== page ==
- March Madness April 1
The NCAA is a massively profitable business; its March Madness TV deal is worth $10.8 billion alone. And to ensure that profitability, the NCAA has a bunch of strict rules to protect its bottom line, such as its ban on college athletes making any money off their own labor.
But the association's heavy-handed enforcement of its rules goes beyond that, extending all the way to mugs covered in tiny little cats. Yes, the NCAA bans all unofficial cups from tournament games that do not, as The Wall Street Journal's Jason Gay puts it, feature the logo of a "Prominent Hydration Drink." So Gay, thinking the rule was ridiculous, decided to "wage a tiny protest against the NCAA by bringing my kitty cat beverage holder" to cover Sunday's game between Michigan State and UConn.
NCAA has very strict rules for NCAA-only cups at March Madness. I have brought my cat mug. Stay tuned. pic.twitter.com/jEi3Q0e6ry— Jason Gay (@jasonWSJ) March 30, 2014
A tournament official eventually noticed and confiscated the mug, though Gay got it back after the game. That may seem coldhearted, but the NCAA has a solid case in its defense: It's a slippery slope from cat mug to dog stein, which then leads inexorably toward shopping cart full of Big Gulps.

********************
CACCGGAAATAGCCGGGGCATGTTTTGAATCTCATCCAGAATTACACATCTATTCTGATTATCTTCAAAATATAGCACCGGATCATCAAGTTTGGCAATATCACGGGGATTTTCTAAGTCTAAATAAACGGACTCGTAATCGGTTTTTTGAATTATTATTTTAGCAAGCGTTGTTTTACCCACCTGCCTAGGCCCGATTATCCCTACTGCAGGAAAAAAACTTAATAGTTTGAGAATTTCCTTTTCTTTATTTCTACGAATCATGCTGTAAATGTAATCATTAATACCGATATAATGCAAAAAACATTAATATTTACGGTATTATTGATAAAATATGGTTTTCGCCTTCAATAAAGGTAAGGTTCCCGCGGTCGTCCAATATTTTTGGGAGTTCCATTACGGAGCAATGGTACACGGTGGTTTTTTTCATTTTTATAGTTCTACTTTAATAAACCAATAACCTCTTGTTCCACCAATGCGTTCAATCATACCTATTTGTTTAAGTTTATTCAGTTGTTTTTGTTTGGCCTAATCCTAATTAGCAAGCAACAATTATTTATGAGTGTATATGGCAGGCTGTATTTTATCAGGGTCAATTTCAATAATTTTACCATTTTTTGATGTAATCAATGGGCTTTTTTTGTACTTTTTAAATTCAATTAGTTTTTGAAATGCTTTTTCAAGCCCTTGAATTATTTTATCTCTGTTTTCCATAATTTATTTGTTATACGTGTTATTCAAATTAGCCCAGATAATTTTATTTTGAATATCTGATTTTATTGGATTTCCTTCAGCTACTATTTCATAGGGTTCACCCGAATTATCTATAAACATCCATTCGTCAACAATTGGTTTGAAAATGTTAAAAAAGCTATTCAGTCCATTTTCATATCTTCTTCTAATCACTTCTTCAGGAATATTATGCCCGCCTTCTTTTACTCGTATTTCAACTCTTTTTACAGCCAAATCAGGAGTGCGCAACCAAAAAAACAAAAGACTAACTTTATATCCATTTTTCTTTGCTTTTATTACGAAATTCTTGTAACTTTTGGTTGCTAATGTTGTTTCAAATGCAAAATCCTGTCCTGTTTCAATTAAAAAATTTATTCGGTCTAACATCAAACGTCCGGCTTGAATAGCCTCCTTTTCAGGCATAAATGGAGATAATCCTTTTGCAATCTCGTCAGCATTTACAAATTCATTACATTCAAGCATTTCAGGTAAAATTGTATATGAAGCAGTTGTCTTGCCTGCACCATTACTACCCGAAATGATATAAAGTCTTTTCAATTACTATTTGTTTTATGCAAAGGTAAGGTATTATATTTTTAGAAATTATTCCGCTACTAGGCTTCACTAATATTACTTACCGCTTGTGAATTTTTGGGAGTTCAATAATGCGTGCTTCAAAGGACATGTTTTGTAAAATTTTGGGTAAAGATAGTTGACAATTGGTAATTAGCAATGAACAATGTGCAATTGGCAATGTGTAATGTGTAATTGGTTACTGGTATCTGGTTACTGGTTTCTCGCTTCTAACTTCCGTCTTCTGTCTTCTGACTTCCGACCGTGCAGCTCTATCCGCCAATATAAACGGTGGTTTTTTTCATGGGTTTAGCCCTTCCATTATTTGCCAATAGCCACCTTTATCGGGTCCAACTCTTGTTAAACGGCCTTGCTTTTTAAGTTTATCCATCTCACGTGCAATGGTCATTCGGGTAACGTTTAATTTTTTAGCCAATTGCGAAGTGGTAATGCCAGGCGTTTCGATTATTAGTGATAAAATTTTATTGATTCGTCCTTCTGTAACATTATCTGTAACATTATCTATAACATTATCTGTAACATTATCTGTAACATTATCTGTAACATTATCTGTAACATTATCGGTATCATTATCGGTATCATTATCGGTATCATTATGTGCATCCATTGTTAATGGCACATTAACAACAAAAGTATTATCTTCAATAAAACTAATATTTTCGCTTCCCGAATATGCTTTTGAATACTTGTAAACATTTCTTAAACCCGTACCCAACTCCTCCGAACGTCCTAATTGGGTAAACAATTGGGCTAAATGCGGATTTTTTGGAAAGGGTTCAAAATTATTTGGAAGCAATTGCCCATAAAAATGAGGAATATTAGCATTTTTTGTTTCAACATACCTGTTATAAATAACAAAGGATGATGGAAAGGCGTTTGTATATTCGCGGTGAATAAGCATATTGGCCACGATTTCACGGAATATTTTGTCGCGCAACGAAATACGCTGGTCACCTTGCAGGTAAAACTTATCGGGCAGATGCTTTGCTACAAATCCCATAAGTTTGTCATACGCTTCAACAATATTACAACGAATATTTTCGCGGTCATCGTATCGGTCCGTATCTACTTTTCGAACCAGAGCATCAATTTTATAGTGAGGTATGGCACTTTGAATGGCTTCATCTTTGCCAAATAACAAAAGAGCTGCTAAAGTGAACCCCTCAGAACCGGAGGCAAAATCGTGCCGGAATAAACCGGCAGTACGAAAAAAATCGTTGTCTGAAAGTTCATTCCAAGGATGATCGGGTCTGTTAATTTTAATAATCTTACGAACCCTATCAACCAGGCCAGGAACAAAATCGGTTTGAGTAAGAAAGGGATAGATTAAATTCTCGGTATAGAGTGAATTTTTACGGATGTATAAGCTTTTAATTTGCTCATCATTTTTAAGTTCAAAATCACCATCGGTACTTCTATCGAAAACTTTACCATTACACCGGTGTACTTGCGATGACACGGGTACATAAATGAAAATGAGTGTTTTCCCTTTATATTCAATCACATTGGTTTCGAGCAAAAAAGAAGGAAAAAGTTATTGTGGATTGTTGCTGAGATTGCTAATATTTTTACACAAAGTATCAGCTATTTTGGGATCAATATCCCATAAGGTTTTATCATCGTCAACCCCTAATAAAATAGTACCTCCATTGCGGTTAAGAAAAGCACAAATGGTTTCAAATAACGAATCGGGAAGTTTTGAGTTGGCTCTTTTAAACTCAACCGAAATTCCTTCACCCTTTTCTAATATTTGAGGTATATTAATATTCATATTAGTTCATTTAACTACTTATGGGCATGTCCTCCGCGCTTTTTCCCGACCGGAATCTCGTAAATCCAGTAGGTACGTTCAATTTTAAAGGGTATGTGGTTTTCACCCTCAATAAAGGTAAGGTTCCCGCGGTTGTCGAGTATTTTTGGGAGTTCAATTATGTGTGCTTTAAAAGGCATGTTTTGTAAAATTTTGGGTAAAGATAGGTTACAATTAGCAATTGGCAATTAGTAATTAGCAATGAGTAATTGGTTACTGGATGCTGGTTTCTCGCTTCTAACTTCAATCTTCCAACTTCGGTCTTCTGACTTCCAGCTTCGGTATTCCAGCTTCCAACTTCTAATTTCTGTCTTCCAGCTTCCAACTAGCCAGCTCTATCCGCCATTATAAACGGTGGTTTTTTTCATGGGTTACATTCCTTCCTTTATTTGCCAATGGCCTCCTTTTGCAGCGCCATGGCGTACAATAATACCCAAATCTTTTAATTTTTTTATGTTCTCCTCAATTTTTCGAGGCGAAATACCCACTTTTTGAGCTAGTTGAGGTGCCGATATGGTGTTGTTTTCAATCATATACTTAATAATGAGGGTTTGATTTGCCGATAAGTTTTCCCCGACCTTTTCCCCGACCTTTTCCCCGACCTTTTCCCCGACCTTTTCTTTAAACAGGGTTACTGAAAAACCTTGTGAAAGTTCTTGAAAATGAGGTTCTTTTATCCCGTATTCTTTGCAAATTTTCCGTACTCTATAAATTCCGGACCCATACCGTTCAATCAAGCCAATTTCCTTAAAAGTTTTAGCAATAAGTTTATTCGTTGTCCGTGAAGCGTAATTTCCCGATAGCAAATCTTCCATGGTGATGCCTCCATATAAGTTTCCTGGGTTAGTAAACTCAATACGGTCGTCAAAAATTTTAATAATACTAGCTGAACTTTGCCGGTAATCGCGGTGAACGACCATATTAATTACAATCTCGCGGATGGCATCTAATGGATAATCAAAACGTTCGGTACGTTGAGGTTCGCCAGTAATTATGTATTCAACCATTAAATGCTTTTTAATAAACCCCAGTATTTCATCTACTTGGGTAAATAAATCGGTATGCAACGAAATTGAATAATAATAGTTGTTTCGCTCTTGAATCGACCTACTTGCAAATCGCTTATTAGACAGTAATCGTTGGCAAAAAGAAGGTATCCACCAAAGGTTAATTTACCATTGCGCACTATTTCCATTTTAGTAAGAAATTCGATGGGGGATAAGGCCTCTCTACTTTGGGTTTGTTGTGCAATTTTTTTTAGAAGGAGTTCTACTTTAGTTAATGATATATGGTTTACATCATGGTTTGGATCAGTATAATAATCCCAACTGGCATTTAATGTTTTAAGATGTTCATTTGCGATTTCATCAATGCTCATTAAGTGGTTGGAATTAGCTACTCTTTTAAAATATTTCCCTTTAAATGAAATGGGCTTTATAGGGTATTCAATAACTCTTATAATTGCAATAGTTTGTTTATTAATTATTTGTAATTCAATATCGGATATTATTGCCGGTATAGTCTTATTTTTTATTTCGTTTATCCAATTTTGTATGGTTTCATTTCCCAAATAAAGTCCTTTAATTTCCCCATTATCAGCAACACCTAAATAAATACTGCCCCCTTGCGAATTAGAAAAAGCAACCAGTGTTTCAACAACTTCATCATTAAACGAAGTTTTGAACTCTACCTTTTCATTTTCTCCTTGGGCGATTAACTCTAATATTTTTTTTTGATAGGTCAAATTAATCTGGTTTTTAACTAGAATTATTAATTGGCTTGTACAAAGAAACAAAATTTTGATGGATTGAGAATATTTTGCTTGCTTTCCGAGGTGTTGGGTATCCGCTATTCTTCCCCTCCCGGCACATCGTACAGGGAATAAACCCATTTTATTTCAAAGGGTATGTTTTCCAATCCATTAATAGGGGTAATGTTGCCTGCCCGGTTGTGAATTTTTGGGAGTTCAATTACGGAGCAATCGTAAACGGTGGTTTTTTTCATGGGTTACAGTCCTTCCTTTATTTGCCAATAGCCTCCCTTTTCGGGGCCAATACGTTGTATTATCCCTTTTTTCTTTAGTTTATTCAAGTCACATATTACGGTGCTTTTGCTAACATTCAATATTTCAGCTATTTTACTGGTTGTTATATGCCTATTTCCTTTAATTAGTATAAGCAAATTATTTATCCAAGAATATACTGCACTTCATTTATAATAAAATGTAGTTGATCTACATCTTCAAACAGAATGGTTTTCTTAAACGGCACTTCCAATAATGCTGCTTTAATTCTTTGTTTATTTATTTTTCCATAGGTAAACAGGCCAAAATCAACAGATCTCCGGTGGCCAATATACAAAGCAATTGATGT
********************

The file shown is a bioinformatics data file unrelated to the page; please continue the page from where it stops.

Read Gay's whole hilarious, harrowing encounter here.- -
THE WEEK'S AUDIOPHILE PODCASTS: LISTEN SMARTER
- How I lost all my money
- Diagnosing the Home Alone burglars' injuries: A professional weighs in
- How academia's liberal bias is killing social science
- 43 TV shows to watch in 2014
- How to make the ultimate grilled cheese
- How to be the most productive person in your office — and still get home by 5:30 p.m.
- Why Pakistan won't hunt down the terrorists within its borders
- George W. Bush 'ran the country like a cable network,' and other political insights from Chris Rock
- How Wall Street is chipping away at reform
- A brief history of the Christmas present
Subscribe to the Week